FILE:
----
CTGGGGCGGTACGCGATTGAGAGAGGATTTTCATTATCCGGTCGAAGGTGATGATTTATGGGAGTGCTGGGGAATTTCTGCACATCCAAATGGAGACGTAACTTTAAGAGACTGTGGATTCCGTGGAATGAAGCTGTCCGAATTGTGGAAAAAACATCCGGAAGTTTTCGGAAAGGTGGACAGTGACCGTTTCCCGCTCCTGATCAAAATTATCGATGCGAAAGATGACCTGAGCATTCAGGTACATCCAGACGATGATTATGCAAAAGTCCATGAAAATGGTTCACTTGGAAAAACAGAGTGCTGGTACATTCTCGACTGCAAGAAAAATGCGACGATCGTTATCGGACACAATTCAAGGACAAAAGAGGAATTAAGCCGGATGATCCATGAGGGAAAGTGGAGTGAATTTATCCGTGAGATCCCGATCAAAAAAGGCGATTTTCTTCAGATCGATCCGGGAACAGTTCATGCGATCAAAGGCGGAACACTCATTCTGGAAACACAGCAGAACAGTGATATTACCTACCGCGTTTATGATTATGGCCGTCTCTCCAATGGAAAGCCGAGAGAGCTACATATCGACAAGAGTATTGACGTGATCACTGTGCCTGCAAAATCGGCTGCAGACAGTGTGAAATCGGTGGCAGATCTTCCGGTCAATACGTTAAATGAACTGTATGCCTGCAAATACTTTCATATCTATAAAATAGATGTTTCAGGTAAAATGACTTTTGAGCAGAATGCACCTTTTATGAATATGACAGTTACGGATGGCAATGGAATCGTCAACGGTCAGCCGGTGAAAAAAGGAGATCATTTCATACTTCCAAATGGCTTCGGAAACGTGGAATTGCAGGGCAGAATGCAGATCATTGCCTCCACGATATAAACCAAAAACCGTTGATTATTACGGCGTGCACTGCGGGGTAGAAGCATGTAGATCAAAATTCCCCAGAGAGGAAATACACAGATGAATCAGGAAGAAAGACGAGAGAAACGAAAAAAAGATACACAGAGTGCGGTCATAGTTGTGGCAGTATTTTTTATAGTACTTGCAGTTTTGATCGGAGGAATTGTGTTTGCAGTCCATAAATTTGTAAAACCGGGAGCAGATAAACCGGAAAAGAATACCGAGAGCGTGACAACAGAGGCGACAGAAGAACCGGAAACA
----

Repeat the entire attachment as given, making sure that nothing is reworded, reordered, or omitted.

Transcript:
CTGGGGCGGTACGCGATTGAGAGAGGATTTTCATTATCCGGTCGAAGGTGATGATTTATGGGAGTGCTGGGGAATTTCTGCACATCCAAATGGAGACGTAACTTTAAGAGACTGTGGATTCCGTGGAATGAAGCTGTCCGAATTGTGGAAAAAACATCCGGAAGTTTTCGGAAAGGTGGACAGTGACCGTTTCCCGCTCCTGATCAAAATTATCGATGCGAAAGATGACCTGAGCATTCAGGTACATCCAGACGATGATTATGCAAAAGTCCATGAAAATGGTTCACTTGGAAAAACAGAGTGCTGGTACATTCTCGACTGCAAGAAAAATGCGACGATCGTTATCGGACACAATTCAAGGACAAAAGAGGAATTAAGCCGGATGATCCATGAGGGAAAGTGGAGTGAATTTATCCGTGAGATCCCGATCAAAAAAGGCGATTTTCTTCAGATCGATCCGGGAACAGTTCATGCGATCAAAGGCGGAACACTCATTCTGGAAACACAGCAGAACAGTGATATTACCTACCGCGTTTATGATTATGGCCGTCTCTCCAATGGAAAGCCGAGAGAGCTACATATCGACAAGAGTATTGACGTGATCACTGTGCCTGCAAAATCGGCTGCAGACAGTGTGAAATCGGTGGCAGATCTTCCGGTCAATACGTTAAATGAACTGTATGCCTGCAAATACTTTCATATCTATAAAATAGATGTTTCAGGTAAAATGACTTTTGAGCAGAATGCACCTTTTATGAATATGACAGTTACGGATGGCAATGGAATCGTCAACGGTCAGCCGGTGAAAAAAGGAGATCATTTCATACTTCCAAATGGCTTCGGAAACGTGGAATTGCAGGGCAGAATGCAGATCATTGCCTCCACGATATAAACCAAAAACCGTTGATTATTACGGCGTGCACTGCGGGGTAGAAGCATGTAGATCAAAATTCCCCAGAGAGGAAATACACAGATGAATCAGGAAGAAAGACGAGAGAAACGAAAAAAAGATACACAGAGTGCGGTCATAGTTGTGGCAGTATTTTTTATAGTACTTGCAGTTTTGATCGGAGGAATTGTGTTTGCAGTCCATAAATTTGTAAAACCGGGAGCAGATAAACCGGAAAAGAATACCGAGAGCGTGACAACAGAGGCGACAGAAGAACCGGAAACA